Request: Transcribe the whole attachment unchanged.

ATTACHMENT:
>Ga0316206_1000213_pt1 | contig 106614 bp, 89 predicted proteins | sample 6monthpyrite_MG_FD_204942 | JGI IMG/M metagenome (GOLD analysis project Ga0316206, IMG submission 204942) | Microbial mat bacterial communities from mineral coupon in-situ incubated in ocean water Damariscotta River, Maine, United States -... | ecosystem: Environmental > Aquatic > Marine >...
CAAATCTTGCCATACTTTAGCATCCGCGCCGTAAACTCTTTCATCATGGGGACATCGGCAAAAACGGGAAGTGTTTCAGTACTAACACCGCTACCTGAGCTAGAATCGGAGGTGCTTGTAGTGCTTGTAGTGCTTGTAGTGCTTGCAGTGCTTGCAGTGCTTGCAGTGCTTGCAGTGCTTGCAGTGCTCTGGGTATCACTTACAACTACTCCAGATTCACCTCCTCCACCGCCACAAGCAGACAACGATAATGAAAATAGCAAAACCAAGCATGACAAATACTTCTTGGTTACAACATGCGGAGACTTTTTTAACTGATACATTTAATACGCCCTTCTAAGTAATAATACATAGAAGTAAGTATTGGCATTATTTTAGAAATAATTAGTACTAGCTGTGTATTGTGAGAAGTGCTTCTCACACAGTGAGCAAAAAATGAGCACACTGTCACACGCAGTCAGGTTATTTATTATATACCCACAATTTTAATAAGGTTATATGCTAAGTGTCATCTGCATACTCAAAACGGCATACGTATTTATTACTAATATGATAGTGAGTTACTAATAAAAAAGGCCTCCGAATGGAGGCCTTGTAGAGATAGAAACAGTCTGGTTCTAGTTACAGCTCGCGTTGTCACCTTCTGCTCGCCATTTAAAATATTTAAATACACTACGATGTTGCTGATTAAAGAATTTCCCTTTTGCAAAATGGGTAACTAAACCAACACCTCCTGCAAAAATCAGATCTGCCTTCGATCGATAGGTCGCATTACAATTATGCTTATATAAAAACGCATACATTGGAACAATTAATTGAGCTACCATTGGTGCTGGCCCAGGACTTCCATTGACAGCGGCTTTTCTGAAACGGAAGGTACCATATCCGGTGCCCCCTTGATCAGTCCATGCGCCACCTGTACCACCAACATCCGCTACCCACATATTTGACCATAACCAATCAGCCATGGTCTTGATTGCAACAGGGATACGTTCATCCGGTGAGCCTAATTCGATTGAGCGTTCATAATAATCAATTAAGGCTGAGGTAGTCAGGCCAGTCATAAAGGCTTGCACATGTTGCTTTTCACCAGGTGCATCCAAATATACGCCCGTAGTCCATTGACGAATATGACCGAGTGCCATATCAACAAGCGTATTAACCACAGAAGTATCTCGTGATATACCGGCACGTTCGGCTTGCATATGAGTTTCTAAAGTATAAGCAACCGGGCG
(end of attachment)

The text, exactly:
>Ga0316206_1000213_pt1 | contig 106614 bp, 89 predicted proteins | sample 6monthpyrite_MG_FD_204942 | JGI IMG/M metagenome (GOLD analysis project Ga0316206, IMG submission 204942) | Microbial mat bacterial communities from mineral coupon in-situ incubated in ocean water Damariscotta River, Maine, United States -... | ecosystem: Environmental > Aquatic > Marine >...
CAAATCTTGCCATACTTTAGCATCCGCGCCGTAAACTCTTTCATCATGGGGACATCGGCAAAAACGGGAAGTGTTTCAGTACTAACACCGCTACCTGAGCTAGAATCGGAGGTGCTTGTAGTGCTTGTAGTGCTTGTAGTGCTTGCAGTGCTTGCAGTGCTTGCAGTGCTTGCAGTGCTTGCAGTGCTCTGGGTATCACTTACAACTACTCCAGATTCACCTCCTCCACCGCCACAAGCAGACAACGATAATGAAAATAGCAAAACCAAGCATGACAAATACTTCTTGGTTACAACATGCGGAGACTTTTTTAACTGATACATTTAATACGCCCTTCTAAGTAATAATACATAGAAGTAAGTATTGGCATTATTTTAGAAATAATTAGTACTAGCTGTGTATTGTGAGAAGTGCTTCTCACACAGTGAGCAAAAAATGAGCACACTGTCACACGCAGTCAGGTTATTTATTATATACCCACAATTTTAATAAGGTTATATGCTAAGTGTCATCTGCATACTCAAAACGGCATACGTATTTATTACTAATATGATAGTGAGTTACTAATAAAAAAGGCCTCCGAATGGAGGCCTTGTAGAGATAGAAACAGTCTGGTTCTAGTTACAGCTCGCGTTGTCACCTTCTGCTCGCCATTTAAAATATTTAAATACACTACGATGTTGCTGATTAAAGAATTTCCCTTTTGCAAAATGGGTAACTAAACCAACACCTCCTGCAAAAATCAGATCTGCCTTCGATCGATAGGTCGCATTACAATTATGCTTATATAAAAACGCATACATTGGAACAATTAATTGAGCTACCATTGGTGCTGGCCCAGGACTTCCATTGACAGCGGCTTTTCTGAAACGGAAGGTACCATATCCGGTGCCCCCTTGATCAGTCCATGCGCCACCTGTACCACCAACATCCGCTACCCACATATTTGACCATAACCAATCAGCCATGGTCTTGATTGCAACAGGGATACGTTCATCCGGTGAGCCTAATTCGATTGAGCGTTCATAATAATCAATTAAGGCTGAGGTAGTCAGGCCAGTCATAAAGGCTTGCACATGTTGCTTTTCACCAGGTGCATCCAAATATACGCCCGTAGTCCATTGACGAATATGACCGAGTGCCATATCAACAAGCGTATTAACCACAGAAGTATCTCGTGATATACCGGCACGTTCGGCTTGCATATGAGTTTCTAAAGTATAAGCAACCGGGCG